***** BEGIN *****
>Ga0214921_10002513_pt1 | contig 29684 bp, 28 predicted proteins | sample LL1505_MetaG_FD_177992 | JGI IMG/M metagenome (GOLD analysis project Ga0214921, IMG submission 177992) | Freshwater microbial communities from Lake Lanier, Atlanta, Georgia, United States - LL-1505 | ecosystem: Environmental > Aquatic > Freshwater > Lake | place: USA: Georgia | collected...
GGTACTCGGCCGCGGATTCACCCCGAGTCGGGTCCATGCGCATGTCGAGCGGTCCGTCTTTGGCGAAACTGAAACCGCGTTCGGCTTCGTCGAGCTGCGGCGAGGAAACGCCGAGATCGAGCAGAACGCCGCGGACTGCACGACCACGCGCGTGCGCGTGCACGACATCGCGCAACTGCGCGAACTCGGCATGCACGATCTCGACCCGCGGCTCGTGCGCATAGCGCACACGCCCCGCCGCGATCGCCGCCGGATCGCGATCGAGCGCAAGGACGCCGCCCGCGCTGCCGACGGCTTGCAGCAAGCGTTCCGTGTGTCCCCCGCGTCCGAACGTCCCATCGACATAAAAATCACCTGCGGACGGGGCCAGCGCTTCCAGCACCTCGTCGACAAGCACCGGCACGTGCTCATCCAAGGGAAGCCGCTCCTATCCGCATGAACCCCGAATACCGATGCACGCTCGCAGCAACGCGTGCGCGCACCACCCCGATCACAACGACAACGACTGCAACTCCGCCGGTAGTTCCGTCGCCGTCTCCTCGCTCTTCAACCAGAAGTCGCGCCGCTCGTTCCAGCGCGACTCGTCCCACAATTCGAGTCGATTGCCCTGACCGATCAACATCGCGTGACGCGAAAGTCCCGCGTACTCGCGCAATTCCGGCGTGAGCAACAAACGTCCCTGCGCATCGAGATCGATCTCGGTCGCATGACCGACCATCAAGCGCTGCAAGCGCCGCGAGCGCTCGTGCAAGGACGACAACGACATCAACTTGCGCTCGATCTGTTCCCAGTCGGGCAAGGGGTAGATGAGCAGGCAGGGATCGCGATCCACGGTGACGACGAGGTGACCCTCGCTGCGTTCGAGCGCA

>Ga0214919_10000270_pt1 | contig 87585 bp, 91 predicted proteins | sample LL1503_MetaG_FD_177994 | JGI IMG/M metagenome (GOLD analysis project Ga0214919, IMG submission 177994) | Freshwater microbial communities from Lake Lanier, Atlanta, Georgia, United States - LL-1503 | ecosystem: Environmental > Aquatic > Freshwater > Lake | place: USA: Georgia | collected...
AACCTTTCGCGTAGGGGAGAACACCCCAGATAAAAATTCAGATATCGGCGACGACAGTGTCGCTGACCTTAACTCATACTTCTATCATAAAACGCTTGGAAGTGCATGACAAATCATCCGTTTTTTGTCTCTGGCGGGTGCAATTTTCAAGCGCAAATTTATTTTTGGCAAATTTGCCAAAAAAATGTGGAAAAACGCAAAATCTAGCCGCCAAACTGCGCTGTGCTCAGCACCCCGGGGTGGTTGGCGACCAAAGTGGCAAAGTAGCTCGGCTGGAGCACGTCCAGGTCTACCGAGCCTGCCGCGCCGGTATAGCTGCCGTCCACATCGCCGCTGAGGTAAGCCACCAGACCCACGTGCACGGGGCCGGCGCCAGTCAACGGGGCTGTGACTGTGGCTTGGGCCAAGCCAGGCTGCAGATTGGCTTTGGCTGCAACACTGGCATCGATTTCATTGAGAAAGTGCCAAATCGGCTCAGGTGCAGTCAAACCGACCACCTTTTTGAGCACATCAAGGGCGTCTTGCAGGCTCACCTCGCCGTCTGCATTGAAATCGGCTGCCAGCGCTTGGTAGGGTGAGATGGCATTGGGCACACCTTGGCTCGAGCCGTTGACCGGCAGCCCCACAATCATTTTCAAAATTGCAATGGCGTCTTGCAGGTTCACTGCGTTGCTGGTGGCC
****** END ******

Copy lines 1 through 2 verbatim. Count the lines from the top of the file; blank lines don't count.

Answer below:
>Ga0214921_10002513_pt1 | contig 29684 bp, 28 predicted proteins | sample LL1505_MetaG_FD_177992 | JGI IMG/M metagenome (GOLD analysis project Ga0214921, IMG submission 177992) | Freshwater microbial communities from Lake Lanier, Atlanta, Georgia, United States - LL-1505 | ecosystem: Environmental > Aquatic > Freshwater > Lake | place: USA: Georgia | collected...
GGTACTCGGCCGCGGATTCACCCCGAGTCGGGTCCATGCGCATGTCGAGCGGTCCGTCTTTGGCGAAACTGAAACCGCGTTCGGCTTCGTCGAGCTGCGGCGAGGAAACGCCGAGATCGAGCAGAACGCCGCGGACTGCACGACCACGCGCGTGCGCGTGCACGACATCGCGCAACTGCGCGAACTCGGCATGCACGATCTCGACCCGCGGCTCGTGCGCATAGCGCACACGCCCCGCCGCGATCGCCGCCGGATCGCGATCGAGCGCAAGGACGCCGCCCGCGCTGCCGACGGCTTGCAGCAAGCGTTCCGTGTGTCCCCCGCGTCCGAACGTCCCATCGACATAAAAATCACCTGCGGACGGGGCCAGCGCTTCCAGCACCTCGTCGACAAGCACCGGCACGTGCTCATCCAAGGGAAGCCGCTCCTATCCGCATGAACCCCGAATACCGATGCACGCTCGCAGCAACGCGTGCGCGCACCACCCCGATCACAACGACAACGACTGCAACTCCGCCGGTAGTTCCGTCGCCGTCTCCTCGCTCTTCAACCAGAAGTCGCGCCGCTCGTTCCAGCGCGACTCGTCCCACAATTCGAGTCGATTGCCCTGACCGATCAACATCGCGTGACGCGAAAGTCCCGCGTACTCGCGCAATTCCGGCGTGAGCAACAAACGTCCCTGCGCATCGAGATCGATCTCGGTCGCATGACCGACCATCAAGCGCTGCAAGCGCCGCGAGCGCTCGTGCAAGGACGACAACGACATCAACTTGCGCTCGATCTGTTCCCAGTCGGGCAAGGGGTAGATGAGCAGGCAGGGATCGCGATCCACGGTGACGACGAGGTGACCCTCGCTGCGTTCGAGCGCA